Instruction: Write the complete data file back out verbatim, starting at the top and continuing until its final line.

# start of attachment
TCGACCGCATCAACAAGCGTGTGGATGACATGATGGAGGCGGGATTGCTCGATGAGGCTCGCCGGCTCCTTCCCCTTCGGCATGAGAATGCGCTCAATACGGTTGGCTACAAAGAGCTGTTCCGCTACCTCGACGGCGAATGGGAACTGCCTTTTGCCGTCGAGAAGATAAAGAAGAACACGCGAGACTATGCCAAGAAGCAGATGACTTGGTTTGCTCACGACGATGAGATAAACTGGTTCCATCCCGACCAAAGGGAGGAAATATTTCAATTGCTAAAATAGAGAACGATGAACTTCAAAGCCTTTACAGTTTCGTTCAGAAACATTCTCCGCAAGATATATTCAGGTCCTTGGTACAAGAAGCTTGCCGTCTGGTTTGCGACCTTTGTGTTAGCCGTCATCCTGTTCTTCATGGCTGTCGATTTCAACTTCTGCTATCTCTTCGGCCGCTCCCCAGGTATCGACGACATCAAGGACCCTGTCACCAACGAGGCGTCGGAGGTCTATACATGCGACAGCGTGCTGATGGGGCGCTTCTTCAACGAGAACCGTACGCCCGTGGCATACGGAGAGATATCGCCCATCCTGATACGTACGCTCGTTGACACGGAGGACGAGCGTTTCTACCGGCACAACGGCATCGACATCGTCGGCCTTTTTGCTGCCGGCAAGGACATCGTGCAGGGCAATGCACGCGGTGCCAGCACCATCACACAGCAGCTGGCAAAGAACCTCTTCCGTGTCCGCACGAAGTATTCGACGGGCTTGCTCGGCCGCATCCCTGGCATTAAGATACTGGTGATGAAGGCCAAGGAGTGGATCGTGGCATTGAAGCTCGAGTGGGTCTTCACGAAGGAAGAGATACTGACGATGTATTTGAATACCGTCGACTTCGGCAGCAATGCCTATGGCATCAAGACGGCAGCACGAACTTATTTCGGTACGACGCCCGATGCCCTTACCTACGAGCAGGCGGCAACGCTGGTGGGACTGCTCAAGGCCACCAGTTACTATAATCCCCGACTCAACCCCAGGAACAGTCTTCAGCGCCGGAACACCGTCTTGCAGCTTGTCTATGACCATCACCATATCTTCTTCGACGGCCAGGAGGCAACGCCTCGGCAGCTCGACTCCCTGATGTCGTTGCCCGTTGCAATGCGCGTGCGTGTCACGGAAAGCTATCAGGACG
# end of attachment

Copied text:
TCGACCGCATCAACAAGCGTGTGGATGACATGATGGAGGCGGGATTGCTCGATGAGGCTCGCCGGCTCCTTCCCCTTCGGCATGAGAATGCGCTCAATACGGTTGGCTACAAAGAGCTGTTCCGCTACCTCGACGGCGAATGGGAACTGCCTTTTGCCGTCGAGAAGATAAAGAAGAACACGCGAGACTATGCCAAGAAGCAGATGACTTGGTTTGCTCACGACGATGAGATAAACTGGTTCCATCCCGACCAAAGGGAGGAAATATTTCAATTGCTAAAATAGAGAACGATGAACTTCAAAGCCTTTACAGTTTCGTTCAGAAACATTCTCCGCAAGATATATTCAGGTCCTTGGTACAAGAAGCTTGCCGTCTGGTTTGCGACCTTTGTGTTAGCCGTCATCCTGTTCTTCATGGCTGTCGATTTCAACTTCTGCTATCTCTTCGGCCGCTCCCCAGGTATCGACGACATCAAGGACCCTGTCACCAACGAGGCGTCGGAGGTCTATACATGCGACAGCGTGCTGATGGGGCGCTTCTTCAACGAGAACCGTACGCCCGTGGCATACGGAGAGATATCGCCCATCCTGATACGTACGCTCGTTGACACGGAGGACGAGCGTTTCTACCGGCACAACGGCATCGACATCGTCGGCCTTTTTGCTGCCGGCAAGGACATCGTGCAGGGCAATGCACGCGGTGCCAGCACCATCACACAGCAGCTGGCAAAGAACCTCTTCCGTGTCCGCACGAAGTATTCGACGGGCTTGCTCGGCCGCATCCCTGGCATTAAGATACTGGTGATGAAGGCCAAGGAGTGGATCGTGGCATTGAAGCTCGAGTGGGTCTTCACGAAGGAAGAGATACTGACGATGTATTTGAATACCGTCGACTTCGGCAGCAATGCCTATGGCATCAAGACGGCAGCACGAACTTATTTCGGTACGACGCCCGATGCCCTTACCTACGAGCAGGCGGCAACGCTGGTGGGACTGCTCAAGGCCACCAGTTACTATAATCCCCGACTCAACCCCAGGAACAGTCTTCAGCGCCGGAACACCGTCTTGCAGCTTGTCTATGACCATCACCATATCTTCTTCGACGGCCAGGAGGCAACGCCTCGGCAGCTCGACTCCCTGATGTCGTTGCCCGTTGCAATGCGCGTGCGTGTCACGGAAAGCTATCAGGACG